Hong Kong-based art historian Frank Vigneron titles his highly personal account of contemporary art in the city after the infamous song “Kowloon, Hong Kong,” written and performed by a 1960s English-language local pop group called the Reynettes; juxtaposed on the cover of the book over a sketch of the bauhinia blossom that graces the Hong Kong flag, here executed by artist Wai Pong-yu, the tone is set for this fruitfully endearing exploration of contemporary culture. In tone and approach Vigneron does away with the fretful postcolonial pessimism of Ackar Abbas and his “culture of disappearance,” the highly critical reading of handover-era aesthetic anxiety that has become inestimably influential over subsequent cultural production and reception. In its place we find instead a variety of other influences: a deep and obvious affection for lived multiculturalism, an affinity with Continental theory, and an insistence on specific and concrete cosmopolitanism on a regional level. Not everything here works, but as a first step toward what we might call a positive problematic of cultural production in the Pearl River Delta, this volume certainly has something constructive to offer.
Though the text is structured around a series of major concepts, Vigneron essentially delivers a set of anecdotes in theory and practice that present an uneven but pleasurable picture of his journey through contemporary art and its interpretation. The reader imbibes a series of notes on concepts and specific works of art: painter Chow Chun Fai, for example, is served up between a page on Kristeva and Proust and a paragraph that makes reference to Wang Xingwei and Wang Qingsong; the idea of a “localized [or internal] diaspora” is presented through standard readings of Lacan and Barthes, who together make a convincing case for the code-switching between English, Cantonese, and Mandarin that plays such an integral role in Hong Kong social life; and Beijing hutongs are compared to both the Lek Yuen Bridge in Shatin and the preservation work of nineteenth-century French architect Eugene Emmanuel Viollet-le-Duc, all intertwined with a critique drawn from Rey Chow. That is to say, this is not the cohesive and rigorously genealogical tale of art in Hong Kong many have been waiting for, but it does situate that particular white whale of a project in a number of important ways, most notably by making a case for the viability of a pan-Pearl River Delta narrative influenced by global theoretical and aesthetic developments. Vigneron approaches his subjects— textual and visual— like an Old World sommelier might experiment with Cantonese cuisine, occasionally happening upon a stroke of brilliance but almost always remaining some distance above the bottom line.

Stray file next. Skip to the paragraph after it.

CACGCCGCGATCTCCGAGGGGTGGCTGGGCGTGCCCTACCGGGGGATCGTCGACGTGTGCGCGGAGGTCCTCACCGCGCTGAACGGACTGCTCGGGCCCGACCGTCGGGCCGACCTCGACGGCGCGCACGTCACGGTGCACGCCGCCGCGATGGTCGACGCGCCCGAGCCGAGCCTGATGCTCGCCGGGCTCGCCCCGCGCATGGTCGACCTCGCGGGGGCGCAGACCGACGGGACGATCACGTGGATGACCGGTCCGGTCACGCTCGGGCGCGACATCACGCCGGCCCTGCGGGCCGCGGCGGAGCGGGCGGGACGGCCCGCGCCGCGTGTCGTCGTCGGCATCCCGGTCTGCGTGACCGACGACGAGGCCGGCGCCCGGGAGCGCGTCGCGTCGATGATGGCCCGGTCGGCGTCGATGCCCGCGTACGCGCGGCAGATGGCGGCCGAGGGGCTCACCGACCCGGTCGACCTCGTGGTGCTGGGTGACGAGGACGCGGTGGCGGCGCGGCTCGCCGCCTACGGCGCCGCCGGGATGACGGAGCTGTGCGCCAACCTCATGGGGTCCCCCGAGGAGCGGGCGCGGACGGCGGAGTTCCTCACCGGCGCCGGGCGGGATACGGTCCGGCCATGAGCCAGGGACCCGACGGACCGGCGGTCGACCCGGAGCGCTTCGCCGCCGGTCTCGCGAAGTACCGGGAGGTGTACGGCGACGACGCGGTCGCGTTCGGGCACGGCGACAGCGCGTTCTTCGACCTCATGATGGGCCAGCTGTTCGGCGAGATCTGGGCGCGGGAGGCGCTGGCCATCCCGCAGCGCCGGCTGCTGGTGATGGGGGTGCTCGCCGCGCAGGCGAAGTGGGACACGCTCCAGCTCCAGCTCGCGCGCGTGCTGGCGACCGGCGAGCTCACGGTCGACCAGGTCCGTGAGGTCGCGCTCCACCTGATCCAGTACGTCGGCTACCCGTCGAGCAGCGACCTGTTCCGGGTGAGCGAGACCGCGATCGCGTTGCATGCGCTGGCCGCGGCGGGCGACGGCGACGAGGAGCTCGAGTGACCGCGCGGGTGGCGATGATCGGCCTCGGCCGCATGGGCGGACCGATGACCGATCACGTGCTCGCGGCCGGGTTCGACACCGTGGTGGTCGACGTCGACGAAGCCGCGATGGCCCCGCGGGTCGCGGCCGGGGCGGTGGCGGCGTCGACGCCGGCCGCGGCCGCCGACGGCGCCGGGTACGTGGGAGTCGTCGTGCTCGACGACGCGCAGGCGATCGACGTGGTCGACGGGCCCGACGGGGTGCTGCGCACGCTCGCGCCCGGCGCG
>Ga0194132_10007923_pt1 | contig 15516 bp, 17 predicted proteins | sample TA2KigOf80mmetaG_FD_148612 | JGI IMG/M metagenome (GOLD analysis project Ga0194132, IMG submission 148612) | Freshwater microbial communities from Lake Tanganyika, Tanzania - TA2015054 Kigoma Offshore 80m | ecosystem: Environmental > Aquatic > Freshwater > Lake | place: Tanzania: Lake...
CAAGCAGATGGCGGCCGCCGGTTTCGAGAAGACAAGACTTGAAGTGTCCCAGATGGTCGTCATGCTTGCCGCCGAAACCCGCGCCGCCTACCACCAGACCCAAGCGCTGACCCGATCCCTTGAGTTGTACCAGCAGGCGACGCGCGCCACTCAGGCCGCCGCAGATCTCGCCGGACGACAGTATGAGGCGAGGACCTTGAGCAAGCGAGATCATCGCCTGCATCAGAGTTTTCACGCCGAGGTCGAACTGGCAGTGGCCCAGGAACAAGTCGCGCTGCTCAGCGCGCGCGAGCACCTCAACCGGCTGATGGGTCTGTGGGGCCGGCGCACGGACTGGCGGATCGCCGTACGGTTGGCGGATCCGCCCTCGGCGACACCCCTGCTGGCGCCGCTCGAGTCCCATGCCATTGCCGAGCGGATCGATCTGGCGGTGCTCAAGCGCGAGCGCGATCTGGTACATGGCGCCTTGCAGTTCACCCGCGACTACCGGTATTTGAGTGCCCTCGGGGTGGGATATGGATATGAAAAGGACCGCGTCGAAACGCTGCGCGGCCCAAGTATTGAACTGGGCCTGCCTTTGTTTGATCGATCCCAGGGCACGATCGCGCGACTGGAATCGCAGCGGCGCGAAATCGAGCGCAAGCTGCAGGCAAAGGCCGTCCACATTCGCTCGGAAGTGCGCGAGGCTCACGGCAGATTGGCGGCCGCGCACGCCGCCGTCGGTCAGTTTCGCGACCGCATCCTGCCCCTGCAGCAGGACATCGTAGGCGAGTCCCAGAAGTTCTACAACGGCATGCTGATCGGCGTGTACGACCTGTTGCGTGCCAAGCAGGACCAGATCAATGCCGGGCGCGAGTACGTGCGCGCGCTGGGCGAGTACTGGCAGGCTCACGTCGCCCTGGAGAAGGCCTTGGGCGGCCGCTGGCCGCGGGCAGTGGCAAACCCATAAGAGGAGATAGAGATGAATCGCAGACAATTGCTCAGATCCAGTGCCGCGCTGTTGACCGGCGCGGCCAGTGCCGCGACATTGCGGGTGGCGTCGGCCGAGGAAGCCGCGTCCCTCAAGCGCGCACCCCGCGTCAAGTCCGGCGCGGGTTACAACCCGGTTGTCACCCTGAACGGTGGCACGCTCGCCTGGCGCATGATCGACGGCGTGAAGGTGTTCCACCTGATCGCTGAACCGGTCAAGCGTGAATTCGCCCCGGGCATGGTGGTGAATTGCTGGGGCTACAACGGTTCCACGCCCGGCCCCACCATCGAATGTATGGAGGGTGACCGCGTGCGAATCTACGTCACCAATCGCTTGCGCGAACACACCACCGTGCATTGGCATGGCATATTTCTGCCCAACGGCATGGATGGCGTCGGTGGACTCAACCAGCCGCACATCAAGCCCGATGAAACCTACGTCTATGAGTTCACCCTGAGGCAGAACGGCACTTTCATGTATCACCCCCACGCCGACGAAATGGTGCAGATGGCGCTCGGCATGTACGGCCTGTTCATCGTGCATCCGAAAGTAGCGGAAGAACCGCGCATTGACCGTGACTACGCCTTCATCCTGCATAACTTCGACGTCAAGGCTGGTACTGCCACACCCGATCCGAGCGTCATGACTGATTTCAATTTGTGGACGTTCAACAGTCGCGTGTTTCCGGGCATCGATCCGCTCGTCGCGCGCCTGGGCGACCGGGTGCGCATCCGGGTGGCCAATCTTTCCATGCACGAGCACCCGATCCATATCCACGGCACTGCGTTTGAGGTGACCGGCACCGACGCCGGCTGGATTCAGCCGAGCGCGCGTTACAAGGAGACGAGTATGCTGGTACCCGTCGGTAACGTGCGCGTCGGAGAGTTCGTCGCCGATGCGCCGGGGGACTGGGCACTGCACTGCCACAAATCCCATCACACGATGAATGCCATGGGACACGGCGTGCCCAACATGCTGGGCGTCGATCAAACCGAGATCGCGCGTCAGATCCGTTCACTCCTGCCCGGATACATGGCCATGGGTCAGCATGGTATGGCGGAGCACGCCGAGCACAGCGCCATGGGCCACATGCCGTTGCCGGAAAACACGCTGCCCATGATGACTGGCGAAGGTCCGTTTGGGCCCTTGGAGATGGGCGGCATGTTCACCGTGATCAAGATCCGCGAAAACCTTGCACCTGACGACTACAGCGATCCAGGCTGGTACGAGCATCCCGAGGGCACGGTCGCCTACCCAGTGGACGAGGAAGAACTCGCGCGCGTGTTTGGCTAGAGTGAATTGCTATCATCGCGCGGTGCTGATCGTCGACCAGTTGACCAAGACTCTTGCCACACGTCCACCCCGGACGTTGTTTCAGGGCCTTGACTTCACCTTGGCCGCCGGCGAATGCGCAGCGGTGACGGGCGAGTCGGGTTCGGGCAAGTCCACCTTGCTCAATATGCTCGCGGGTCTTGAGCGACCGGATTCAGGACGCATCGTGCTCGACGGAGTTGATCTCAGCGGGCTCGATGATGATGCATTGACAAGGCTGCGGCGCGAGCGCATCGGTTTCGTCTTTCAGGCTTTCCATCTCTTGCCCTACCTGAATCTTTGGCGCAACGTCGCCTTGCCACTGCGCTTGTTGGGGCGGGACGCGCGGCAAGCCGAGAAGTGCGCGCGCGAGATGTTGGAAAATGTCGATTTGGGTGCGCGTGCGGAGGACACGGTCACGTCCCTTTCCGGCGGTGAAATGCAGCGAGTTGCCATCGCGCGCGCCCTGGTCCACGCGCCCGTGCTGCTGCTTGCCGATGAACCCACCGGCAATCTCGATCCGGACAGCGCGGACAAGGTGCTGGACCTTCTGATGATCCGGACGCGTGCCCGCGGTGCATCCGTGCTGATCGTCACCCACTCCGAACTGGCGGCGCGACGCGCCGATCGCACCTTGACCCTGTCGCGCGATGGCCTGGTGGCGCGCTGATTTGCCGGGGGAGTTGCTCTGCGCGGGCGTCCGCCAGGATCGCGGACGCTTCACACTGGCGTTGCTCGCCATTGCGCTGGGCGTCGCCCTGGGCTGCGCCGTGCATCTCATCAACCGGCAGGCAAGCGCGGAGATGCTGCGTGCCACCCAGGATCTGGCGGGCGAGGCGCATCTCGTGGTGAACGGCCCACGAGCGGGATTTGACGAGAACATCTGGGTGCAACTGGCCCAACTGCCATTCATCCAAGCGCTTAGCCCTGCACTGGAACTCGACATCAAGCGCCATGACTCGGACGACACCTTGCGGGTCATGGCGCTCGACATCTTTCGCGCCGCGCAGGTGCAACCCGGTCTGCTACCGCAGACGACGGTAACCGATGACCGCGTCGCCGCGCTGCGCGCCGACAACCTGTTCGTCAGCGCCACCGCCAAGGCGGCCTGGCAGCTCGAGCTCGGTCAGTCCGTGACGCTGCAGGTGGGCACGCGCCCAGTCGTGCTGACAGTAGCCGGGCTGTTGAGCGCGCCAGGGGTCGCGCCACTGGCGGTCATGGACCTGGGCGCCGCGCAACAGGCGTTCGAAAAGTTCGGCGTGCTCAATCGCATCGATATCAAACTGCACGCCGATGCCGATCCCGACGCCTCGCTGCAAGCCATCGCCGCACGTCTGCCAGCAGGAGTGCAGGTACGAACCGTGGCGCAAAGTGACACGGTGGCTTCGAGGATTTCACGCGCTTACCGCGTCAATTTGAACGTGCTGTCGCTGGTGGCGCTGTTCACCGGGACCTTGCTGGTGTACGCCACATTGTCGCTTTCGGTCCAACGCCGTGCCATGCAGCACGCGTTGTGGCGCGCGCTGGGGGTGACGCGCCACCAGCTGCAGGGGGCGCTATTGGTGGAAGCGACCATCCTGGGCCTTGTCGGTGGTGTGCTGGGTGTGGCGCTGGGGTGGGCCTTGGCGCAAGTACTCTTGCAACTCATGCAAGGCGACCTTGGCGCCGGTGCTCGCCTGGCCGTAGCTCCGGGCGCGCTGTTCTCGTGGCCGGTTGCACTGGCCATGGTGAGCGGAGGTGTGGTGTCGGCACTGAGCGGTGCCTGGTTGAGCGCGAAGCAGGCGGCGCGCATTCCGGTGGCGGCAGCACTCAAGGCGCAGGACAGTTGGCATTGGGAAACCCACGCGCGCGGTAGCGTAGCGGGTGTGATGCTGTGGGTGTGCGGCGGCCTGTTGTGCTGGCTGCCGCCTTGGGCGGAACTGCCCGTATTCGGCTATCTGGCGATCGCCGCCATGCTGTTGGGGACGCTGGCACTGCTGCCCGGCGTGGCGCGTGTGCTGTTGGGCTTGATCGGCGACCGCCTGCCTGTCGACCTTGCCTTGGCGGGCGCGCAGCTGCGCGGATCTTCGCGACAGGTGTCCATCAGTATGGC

I Like Hong Kong marks another step within the much-needed work of writing a history for Hong Kong art, something that could interact with the rapid development of Chinese contemporary art without either succumbing to annexation into this latter realm or ignoring the mainland arena entirely. Although he is not at all opposed to the marks of the mainland— in stark opposition, we must add, to many of his interlocutors— Vigneron is nevertheless something of a Hong Kong apologist, not in the sense that he asserts any manner of local superiority but rather in that he is sometimes slightly too willing to overlook the flaws and quirks of the work under analysis. One such case arises with the aforementioned bias against mainland Chinese artists that mars the political outlook of several artists treated in detail here; rather than raising this uncomfortable systemic issue, Vigneron instead chooses to treat artists like Kwan Sheung Chi and Hai Bo side by side— an arrangement to which, we might suspect, both artists might object. Nevertheless, this is a fundamentally serious work of criticism, one that opens up a fascinating question for future efforts: Vigneron is a trained and practicing art historian, but, as proclaimed in the subject heading classifications of the book and more than evident in its offhand approach to grouping and chronology, this is indubitably a work of art criticism. The author nevertheless makes explicit reference to a rejection of “subjective” value judgments, effectively abnegating his rights to the writing of history and following the accepted set of names and works proposed by the already weak institutions of display in Hong Kong: a dysfunctional museum, incestuous universities, and unchallenged private galleries.